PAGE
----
Crucial advice from Thursfields
Family members made promises as youngsters to inherit farm estates need specialist legal advice to help gather evidence crucial to their case, according to Thursfields Solicitors.
The advice from the leading Midlands law firm comes after a court heard how a farmer is being sued by his mother in a bitter court battle over the £6 million family estate he believes he was promised as a schoolboy.
Peter Horsford claims he gave up a normal childhood to agricultural labour after his parents assured him he would inherit the 540-acre farm in Huntingdon, Cambridgeshire.
But his mother, Marian Horsford, is now demanding more than £2.5 million for her share in the estate, denying any such promises were made and insisting his labour was normal for a farm boy.
Katherine Ellis, a Senior Associate Solicitor at Thursfields’ Kidderminster office and an expert in the law surrounding contested estates, said: “These types of disputes involving ‘promises made’ often arise in farming families.
“Whilst in this instance, and rather unusually, the dispute has arisen whilst both parents are alive, all too frequently this occurs when both parents have passed away and the surviving family members are left to fight this out.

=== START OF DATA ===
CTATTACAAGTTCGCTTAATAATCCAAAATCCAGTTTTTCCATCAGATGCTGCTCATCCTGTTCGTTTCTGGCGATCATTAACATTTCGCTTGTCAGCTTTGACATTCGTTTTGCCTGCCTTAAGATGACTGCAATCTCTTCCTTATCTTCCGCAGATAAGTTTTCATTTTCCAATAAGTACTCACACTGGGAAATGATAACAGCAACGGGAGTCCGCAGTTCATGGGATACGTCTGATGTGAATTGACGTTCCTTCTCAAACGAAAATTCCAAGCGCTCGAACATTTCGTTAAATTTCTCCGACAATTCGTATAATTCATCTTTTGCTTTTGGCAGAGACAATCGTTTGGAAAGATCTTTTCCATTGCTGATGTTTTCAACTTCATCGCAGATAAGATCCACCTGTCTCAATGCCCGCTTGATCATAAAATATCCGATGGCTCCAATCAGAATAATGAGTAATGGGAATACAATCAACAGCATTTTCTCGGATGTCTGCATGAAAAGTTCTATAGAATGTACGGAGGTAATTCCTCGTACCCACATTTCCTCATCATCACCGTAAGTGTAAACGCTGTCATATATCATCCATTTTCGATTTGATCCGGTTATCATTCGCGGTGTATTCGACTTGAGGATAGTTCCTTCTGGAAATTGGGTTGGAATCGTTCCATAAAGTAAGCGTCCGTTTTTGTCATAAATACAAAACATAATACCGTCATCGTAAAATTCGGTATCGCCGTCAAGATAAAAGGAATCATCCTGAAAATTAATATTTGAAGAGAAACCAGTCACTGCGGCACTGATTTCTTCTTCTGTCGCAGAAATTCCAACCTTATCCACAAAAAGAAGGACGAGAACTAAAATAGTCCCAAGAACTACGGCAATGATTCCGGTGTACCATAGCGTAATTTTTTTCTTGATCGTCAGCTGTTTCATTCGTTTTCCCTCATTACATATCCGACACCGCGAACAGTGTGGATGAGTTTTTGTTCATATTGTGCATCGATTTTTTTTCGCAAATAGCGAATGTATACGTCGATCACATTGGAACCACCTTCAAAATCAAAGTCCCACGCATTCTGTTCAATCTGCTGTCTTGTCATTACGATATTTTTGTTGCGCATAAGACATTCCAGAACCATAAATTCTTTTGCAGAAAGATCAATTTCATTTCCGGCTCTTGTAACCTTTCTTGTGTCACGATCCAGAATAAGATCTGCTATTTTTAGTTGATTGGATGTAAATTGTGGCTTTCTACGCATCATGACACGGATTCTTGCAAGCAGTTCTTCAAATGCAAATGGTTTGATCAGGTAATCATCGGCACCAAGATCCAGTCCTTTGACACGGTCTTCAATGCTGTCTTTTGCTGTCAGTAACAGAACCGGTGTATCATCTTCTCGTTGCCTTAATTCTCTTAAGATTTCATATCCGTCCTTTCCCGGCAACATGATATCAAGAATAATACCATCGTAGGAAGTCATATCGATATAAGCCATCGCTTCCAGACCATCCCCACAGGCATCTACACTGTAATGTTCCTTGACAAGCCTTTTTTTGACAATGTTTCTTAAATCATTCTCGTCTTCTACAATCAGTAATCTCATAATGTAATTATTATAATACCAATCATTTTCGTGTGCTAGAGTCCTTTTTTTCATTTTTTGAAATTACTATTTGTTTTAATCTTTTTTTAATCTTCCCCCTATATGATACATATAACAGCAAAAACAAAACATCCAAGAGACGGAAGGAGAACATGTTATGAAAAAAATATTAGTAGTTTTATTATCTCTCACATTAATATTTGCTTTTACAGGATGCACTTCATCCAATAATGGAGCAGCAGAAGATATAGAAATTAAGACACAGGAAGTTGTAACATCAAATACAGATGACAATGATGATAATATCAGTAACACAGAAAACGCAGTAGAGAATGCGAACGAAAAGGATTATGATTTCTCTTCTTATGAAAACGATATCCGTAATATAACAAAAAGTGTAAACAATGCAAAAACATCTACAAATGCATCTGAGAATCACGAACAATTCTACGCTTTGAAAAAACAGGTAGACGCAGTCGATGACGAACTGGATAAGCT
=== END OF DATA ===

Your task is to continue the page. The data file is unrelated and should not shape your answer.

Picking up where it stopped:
“When these situations arise it is imperative those who are on the receiving end of such promises seek legal advice as a priority, as a great deal of evidence gathering can be essential to establishing their case.”
Katherine Ellis, who before joining Thursfields worked in-house on legacy issues for a large national charity, added: “Thursfields has the skills and experience in farming and agricultural cases to help any individual follow the right steps to make a rightful claim to their promised inheritance.”
Jon Clifford, Head of Thursfields’ Agricultural and Rural Affairs department, added: “It is unfortunate that the family did not seek practical legal advice before hand, as this may have prevented the matter getting as far as litigation.”
Anyone wanting to discuss a contested estates matter can contact Katherine Ellis on 0121 647 5419 or at firstname.lastname@example.org.